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Sunday, April 2, 2017

Touring the Bureau of Printing & Engraving in Washington, D.C.

When Eric and I were planning our trip in Washington, D. C., I emailed my U.S. Representative, Paul Tonko, to request tickets for tours.   A date and time for a tour of the Bureau of Printing and Engraving was arranged.

Banners at the Bureau of Printing
& Engraving celebrate Japan's gift 
of Cherry Trees in 1912.

The visitors entrance to the
Bureau of Printing &

Tickets for tours are also available at Raoul Wallenburg Place.  

Before automation, money
was printed by hand.

It was a laborious process.

Paper money needs to be durable.  The Bureau of Printing and Engraving turned to automation to test their bills ability to stand up to months and years of use.

circa 1920, folded and refolded
bills up to 4,000 times to test

$1,000,000.00 in Ten Dollar
Bills is over two feet tall.

Eric & me with an over-sized
$100.00 bill.

Photos are not allowed during the tour.  These photos are from the internet.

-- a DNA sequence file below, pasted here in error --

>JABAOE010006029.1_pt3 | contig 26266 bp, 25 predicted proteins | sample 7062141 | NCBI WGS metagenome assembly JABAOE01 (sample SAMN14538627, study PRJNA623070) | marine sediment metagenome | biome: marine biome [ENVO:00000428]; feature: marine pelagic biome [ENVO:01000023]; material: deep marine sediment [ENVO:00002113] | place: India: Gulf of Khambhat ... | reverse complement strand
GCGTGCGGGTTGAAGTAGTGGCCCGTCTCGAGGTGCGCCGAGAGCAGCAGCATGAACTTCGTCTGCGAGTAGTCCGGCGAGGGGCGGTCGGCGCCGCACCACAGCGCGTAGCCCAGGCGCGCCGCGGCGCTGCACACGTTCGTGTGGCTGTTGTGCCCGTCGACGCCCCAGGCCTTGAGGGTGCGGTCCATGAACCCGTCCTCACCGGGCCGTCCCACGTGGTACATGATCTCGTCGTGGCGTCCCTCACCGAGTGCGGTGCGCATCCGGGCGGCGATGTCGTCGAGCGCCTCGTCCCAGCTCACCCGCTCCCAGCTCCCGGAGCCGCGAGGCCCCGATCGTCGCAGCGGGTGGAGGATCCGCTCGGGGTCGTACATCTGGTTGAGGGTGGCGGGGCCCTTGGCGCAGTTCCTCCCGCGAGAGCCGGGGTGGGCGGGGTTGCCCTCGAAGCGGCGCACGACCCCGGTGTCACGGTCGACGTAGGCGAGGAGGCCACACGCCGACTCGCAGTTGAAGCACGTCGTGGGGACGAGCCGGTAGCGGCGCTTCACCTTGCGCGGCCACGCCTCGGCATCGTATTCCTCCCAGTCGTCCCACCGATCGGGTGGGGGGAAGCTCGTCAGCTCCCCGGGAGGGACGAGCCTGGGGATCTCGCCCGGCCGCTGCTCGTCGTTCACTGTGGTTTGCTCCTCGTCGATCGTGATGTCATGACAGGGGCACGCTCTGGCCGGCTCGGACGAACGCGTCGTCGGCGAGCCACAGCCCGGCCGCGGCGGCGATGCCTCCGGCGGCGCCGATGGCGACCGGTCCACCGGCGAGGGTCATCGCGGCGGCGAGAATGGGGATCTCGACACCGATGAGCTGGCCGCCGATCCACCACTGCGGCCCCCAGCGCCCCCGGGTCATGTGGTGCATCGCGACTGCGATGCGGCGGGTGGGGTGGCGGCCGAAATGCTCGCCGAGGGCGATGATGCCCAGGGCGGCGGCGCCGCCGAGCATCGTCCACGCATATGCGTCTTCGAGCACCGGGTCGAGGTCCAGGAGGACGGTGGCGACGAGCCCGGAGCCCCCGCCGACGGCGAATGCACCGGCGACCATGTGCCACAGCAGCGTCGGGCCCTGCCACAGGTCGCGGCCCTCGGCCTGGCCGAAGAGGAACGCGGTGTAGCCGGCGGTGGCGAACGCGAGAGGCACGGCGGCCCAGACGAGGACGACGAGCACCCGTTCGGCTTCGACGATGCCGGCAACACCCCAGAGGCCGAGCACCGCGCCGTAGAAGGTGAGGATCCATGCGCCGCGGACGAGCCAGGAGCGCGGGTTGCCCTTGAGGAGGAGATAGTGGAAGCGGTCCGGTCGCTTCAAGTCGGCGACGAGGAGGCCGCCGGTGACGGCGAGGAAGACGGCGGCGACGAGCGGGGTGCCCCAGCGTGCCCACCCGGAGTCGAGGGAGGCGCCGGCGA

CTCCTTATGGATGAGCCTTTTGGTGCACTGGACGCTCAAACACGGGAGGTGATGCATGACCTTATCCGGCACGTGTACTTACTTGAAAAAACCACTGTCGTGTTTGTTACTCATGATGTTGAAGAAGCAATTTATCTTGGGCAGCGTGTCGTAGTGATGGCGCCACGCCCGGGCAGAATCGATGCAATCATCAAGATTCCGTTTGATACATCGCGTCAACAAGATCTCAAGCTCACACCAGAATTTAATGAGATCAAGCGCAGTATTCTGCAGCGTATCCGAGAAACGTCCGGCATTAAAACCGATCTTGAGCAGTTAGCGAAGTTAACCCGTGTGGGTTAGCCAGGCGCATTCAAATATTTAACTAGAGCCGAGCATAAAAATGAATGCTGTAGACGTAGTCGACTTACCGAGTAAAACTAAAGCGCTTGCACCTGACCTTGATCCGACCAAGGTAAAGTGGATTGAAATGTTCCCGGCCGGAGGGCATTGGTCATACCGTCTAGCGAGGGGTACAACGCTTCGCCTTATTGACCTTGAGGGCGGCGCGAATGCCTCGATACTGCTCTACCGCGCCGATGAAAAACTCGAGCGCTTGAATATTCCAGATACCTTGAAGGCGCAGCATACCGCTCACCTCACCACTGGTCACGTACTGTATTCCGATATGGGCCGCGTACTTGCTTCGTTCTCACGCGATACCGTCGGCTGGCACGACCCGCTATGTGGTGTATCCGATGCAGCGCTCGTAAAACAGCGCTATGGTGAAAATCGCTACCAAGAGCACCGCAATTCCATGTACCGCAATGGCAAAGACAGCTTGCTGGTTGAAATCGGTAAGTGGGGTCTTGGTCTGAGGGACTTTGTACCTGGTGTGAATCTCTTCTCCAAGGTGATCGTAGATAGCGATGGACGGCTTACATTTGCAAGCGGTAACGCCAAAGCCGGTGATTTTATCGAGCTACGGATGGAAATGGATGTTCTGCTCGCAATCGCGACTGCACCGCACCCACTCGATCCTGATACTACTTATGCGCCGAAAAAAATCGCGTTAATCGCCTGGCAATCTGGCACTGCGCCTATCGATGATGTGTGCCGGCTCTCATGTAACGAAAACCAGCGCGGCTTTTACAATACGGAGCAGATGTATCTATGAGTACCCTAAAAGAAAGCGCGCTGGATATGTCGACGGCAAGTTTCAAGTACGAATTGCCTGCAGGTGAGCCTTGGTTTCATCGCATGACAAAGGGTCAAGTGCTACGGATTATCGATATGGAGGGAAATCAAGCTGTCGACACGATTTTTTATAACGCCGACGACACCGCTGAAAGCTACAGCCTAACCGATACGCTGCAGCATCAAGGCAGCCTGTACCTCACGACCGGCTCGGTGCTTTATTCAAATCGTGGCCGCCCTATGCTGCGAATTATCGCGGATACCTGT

Money isn't printed in just one day.  The back of bills is printed and the bills sit for three days for the ink to dry.  The front of the bills are then printed.  Still, the bills are incomplete.  A separate process adds the Treasury Seal and Treasury Secretary's signature.  

Sheets of freshly
printed money.

I call this step, "money fluffing."

Bills are sent through a machine for automated inspection.  Perfect bills continue into machines to be precisely cut.

Bills are sorted into stacks
which will be bundled
& sent to Federal Reserve

The Federal Reserve Banking system was created to help stabilize the economy and reduce the boom and bust cycles that plagued the US economy in the 19th and early 20th centuries.

This central banking system was planned at Jeckyll Island, off the coast of Georgia in 1912 by Nelson AldrichA. Piatt AndrewHenry DavisonArthur SheltonFrank Vanderlip and Paul Warburg.

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